Coping with fragility

However much we delude ourselves, we are all bad at predicting the future. In recent Annual Meetings in Davos, for example, there have been very poorly attended sessions on Afghanistan. Who cared? What relevance could an impoverished, resource-starved country in central Asia have for the leaders in Davos?

The events of September 11 did not create fragility or uncertainty. But one of the consequences was to make evident to all of us that we live in a fragile, uncertain world. The qualities that led to success in the comparatively benign conditions of the last decade may not be well adapted to today’s world. How can leaders deal with the complexities our environment presents?

One part of the answer must be to broaden your perspective. The demands of leadership in recent times, whether in the corporate world or in politics, have meant executives have become almost monomaniacally focused on the task at hand. There hasn’t been the time or leisure, seemingly, to indulge in scanning a wider horizon, either professionally or personally.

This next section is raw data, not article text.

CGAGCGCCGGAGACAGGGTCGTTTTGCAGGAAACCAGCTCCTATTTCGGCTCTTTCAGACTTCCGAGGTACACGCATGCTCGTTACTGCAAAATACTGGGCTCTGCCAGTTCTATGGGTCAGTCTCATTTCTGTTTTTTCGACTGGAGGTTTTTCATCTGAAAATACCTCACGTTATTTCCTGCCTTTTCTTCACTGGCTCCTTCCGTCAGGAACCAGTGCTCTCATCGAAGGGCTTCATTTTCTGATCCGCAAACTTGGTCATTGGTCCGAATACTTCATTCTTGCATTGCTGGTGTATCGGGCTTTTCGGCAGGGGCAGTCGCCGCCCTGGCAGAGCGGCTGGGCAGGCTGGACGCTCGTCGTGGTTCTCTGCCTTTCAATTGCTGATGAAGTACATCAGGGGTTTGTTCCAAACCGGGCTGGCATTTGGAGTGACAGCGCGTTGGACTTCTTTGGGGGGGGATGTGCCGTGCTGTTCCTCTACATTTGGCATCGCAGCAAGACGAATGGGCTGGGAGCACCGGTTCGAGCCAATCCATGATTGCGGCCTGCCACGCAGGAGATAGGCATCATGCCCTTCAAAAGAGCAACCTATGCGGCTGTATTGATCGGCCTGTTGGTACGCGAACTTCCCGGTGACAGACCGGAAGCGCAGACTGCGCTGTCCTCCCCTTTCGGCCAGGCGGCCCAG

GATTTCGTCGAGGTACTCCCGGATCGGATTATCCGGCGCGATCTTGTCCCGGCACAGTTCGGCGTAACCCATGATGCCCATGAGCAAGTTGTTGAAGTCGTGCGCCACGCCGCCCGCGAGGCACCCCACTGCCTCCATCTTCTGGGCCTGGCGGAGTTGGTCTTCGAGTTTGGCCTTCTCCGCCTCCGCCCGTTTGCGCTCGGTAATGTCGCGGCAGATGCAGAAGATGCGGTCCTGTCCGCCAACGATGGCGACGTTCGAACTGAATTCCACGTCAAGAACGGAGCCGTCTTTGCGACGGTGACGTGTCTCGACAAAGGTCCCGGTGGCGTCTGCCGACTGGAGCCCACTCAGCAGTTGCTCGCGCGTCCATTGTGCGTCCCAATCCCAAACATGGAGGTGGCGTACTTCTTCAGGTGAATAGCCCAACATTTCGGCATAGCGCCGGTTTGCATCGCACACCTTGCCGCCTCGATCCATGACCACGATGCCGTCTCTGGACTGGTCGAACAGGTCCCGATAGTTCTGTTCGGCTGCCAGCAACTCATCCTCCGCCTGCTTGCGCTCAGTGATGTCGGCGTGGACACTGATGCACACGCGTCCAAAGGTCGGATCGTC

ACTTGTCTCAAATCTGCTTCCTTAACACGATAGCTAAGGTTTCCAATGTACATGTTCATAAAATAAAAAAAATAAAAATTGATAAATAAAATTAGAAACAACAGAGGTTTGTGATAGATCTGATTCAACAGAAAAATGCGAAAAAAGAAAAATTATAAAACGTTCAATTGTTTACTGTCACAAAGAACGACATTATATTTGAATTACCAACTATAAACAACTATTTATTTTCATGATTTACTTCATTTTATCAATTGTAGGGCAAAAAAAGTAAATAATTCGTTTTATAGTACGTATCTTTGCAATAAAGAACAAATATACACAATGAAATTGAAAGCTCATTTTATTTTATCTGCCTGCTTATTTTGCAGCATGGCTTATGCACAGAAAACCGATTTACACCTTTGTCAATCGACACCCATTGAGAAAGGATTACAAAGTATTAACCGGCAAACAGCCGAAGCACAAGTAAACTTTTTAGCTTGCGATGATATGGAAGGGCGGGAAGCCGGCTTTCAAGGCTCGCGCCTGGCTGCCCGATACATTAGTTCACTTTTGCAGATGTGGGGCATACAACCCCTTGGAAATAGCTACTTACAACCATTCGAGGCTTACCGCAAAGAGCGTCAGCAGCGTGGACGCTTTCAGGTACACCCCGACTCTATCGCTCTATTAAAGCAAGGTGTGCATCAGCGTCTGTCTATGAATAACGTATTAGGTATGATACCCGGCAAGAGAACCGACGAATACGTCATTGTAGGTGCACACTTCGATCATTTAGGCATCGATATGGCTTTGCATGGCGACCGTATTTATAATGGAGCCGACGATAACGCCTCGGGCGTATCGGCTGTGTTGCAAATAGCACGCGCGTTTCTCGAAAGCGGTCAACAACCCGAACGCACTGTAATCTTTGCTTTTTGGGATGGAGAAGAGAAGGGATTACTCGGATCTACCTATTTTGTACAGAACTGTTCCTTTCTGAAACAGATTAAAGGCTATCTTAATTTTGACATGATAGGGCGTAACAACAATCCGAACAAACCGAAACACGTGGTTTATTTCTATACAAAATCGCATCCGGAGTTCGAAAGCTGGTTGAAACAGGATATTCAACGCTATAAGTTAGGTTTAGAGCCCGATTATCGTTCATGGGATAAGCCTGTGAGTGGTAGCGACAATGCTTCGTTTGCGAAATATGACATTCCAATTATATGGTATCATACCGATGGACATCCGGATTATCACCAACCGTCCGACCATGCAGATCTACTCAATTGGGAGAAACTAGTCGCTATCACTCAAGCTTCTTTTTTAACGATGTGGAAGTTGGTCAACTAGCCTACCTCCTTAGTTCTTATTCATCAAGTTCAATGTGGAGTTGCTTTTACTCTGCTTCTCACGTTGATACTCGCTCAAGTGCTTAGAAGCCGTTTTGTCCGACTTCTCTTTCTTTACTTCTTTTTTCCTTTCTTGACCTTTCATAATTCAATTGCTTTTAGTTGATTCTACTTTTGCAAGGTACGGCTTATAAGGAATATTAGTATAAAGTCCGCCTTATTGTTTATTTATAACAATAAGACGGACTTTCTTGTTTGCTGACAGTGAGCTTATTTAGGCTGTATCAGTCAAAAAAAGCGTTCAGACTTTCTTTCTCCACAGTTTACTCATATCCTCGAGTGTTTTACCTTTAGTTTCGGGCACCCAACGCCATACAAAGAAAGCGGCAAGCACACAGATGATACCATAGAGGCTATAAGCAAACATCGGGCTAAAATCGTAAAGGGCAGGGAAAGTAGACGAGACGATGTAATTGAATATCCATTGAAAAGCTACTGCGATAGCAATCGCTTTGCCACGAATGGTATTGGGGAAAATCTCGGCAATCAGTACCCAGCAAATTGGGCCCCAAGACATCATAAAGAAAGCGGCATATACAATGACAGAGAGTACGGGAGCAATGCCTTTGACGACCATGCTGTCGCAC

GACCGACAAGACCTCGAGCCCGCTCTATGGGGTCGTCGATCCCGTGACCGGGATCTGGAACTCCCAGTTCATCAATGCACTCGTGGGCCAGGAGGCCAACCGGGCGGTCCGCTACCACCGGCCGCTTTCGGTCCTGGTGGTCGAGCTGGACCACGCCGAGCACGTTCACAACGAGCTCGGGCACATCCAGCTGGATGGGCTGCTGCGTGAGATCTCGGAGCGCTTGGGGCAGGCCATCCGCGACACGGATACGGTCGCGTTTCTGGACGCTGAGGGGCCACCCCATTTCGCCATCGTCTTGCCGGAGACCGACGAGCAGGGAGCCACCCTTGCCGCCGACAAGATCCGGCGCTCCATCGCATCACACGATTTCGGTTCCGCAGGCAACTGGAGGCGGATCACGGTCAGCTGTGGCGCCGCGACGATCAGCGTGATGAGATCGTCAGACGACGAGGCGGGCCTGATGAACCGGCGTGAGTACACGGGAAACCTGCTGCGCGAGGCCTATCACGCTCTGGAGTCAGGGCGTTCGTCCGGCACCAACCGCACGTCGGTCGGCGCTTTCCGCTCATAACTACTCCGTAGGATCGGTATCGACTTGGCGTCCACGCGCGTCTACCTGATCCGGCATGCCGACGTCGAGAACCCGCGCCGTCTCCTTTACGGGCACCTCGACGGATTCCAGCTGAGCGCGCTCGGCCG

The evidence for this observation has been the responses to my question over the years: “What are you reading?” Few answers have been surprising. It’s clearly work-related, if there is any reading at all. For reading, you could substitute, I’m afraid, any intellectual activity outside the constricting parameters of the executive role.

But it is through the exercise of our intellects that our minds can be opened to other ideas and possibilities. In a volatile world, the leaders who have kept their minds agile will be able to reach the necessary decisions by forging new paths, not sticking to the railway tracks that sufficed for a steady-state existence.

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